A Short History of Camera Traps is an exhibition focusing on the interaction of human and non-human animals and the role played by photographic (and other) technology. It is founded on the ideas of the English anthropologist Alfred Gell, who drew attention to the internal similarities between camera traps and works of art. In a broadened (rather than figurative) sense, the exhibited works function as camera traps by making visible certain patterns of behavior in various environments. The exhibition itself also has a similar ambition on another level. Its shop-window mutation marks another attempt to adjust to the changing conditions of current exhibition practice. It also asks how art itself, as a form of life, adapts: not only in its forms but also in our needs. Following the example of patient photographic equipment, the exhibition thus sets a trap for the gazes of possible passers-by in order to attempt to extricate itself, along with them, from the trap of the present.
The images of a hyena and a leopard caught in traps and doubly frozen by the camera were made in Sudan by the traveler, hunter and photographer Bedřich Machulka in the early 20th century. In his travel memoirs, Machulka recorded not only numerous descriptions of animal behavior but also a reflection on the technological conditioning of our image of the world: “In recent decades, Africa has become much closer to us due to the invention of the automobile and the airplane. Photography and film have faithfully rendered many images of African life unto us, so he who travels to Africa, being theoretically well prepared by copious reading, photography and film, is often robbed of those first, surprising impressions. He will see his notion of Africa embodied.” (Bedřich Machulka, V Africe na stezkách zvěře: Vzpomínky afrického cestovatele a lovce [Africa on the Trail of Animals: Memoirs of an African Traveler and Hunter], Prague: Orbis, 1955, p. 7.)
The architect and photographer Harry Kilberger, who emigrated from Czechoslovakia to Australia, stopped off on the Matupi Peninsula in the Bismarck Archipelago during a work trip. In a series of photographic slides, he captured the traditional process of making fish traps, from the preparation of the wicker, through the weaving, up to the laying of the traps near the sea shore.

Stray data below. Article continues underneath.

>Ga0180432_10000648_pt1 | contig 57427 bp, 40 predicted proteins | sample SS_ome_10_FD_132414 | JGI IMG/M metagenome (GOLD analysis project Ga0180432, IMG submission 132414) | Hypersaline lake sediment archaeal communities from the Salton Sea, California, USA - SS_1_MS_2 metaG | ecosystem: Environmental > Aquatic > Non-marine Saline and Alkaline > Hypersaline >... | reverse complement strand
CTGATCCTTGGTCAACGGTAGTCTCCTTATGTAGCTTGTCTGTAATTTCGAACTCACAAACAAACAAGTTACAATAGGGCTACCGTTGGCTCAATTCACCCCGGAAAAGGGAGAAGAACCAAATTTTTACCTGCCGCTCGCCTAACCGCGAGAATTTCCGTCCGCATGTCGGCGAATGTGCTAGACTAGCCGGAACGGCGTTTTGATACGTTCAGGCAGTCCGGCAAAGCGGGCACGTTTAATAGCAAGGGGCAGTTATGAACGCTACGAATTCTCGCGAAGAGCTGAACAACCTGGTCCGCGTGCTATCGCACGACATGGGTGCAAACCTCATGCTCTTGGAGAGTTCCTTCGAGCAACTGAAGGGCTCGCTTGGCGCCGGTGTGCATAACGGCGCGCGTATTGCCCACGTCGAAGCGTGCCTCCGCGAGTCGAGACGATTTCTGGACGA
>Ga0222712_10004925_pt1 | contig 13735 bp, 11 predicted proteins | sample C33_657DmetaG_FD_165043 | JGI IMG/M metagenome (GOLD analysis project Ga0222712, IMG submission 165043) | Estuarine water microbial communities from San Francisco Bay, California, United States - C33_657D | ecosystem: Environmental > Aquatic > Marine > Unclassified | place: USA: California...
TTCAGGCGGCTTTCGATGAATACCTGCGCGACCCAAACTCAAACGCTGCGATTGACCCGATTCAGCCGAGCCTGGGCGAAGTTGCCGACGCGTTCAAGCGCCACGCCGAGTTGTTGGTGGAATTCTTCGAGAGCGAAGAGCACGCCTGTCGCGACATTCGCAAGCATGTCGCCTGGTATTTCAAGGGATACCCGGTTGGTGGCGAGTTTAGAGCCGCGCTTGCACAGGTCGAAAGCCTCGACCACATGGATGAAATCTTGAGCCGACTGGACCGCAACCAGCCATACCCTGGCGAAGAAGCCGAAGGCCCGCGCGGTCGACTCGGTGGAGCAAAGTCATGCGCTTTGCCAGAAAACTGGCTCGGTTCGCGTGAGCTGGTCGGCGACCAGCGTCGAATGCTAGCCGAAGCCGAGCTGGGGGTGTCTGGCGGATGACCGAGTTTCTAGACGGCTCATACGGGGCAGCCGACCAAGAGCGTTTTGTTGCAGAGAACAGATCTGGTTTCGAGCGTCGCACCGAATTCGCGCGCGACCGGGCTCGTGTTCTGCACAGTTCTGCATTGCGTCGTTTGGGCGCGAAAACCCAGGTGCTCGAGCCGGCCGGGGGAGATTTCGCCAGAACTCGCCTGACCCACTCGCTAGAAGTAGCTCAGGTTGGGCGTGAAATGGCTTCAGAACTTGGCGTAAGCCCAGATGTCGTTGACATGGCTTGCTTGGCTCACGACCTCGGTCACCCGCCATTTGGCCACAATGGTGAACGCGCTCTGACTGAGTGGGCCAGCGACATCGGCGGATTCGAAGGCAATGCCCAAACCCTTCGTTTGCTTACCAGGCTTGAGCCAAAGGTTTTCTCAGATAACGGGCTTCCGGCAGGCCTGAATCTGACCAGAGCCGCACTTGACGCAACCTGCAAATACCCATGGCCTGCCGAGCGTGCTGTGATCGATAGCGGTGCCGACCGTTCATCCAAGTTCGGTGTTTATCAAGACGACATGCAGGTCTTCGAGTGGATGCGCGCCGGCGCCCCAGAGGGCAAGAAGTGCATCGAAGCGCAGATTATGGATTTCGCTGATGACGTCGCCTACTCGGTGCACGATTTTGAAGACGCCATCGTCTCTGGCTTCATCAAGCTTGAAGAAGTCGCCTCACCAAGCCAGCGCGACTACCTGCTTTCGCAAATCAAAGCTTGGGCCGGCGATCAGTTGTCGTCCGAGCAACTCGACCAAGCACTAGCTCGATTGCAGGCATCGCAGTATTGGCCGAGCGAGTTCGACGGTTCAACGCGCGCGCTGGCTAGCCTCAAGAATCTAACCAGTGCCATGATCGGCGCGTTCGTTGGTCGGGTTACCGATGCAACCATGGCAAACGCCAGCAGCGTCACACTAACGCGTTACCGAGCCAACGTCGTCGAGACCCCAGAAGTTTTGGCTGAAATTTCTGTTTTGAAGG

This three-channel video by the art duo of Nicole Six and Paul Petritsch was filmed in the northern Austrian region of Waldviertel during several days of lockdown in late March and early April 2020. The camera traps were gradually placed in several locations, always for a period of one day, capturing one minute of action with every triggering of the sensor. They thus uncovered not only that which hides in the environment but also the environment itself uncovering its own variability.
In 1997, Pavel Ryška transformed several hunters’ high seats in the environs of Šašovice, his home at the time, into reading rooms of a public library. He thus allowed for their continued use, or, alternatively, improved the time spent by hunters waiting for prey. He then adapted the documentation of this event into postcard form, bringing him at least withing corresponding distance from the established art world.
The relationship of human and non-human animals is a long-term interest of the collective of artists working under the name Neozoon, who are based between Germany and France. In three short videos made between 2014 and 2017, they work with freely available photographs on which hunters pat each other on the back as they stand over their quarry, as well as YouTube videos showing pet owners cuddling with their little darlings. Using a montage of other YouTube videos, on which numerous individuals film themselves producing animal sounds, Neozoon sonify not only audiovisual but also behavioral production.
In 2013, David Přílučík, as if inadvertently, filmed a black cat, who – similarly inadvertently – demonstrated to him that immediacy is impossible.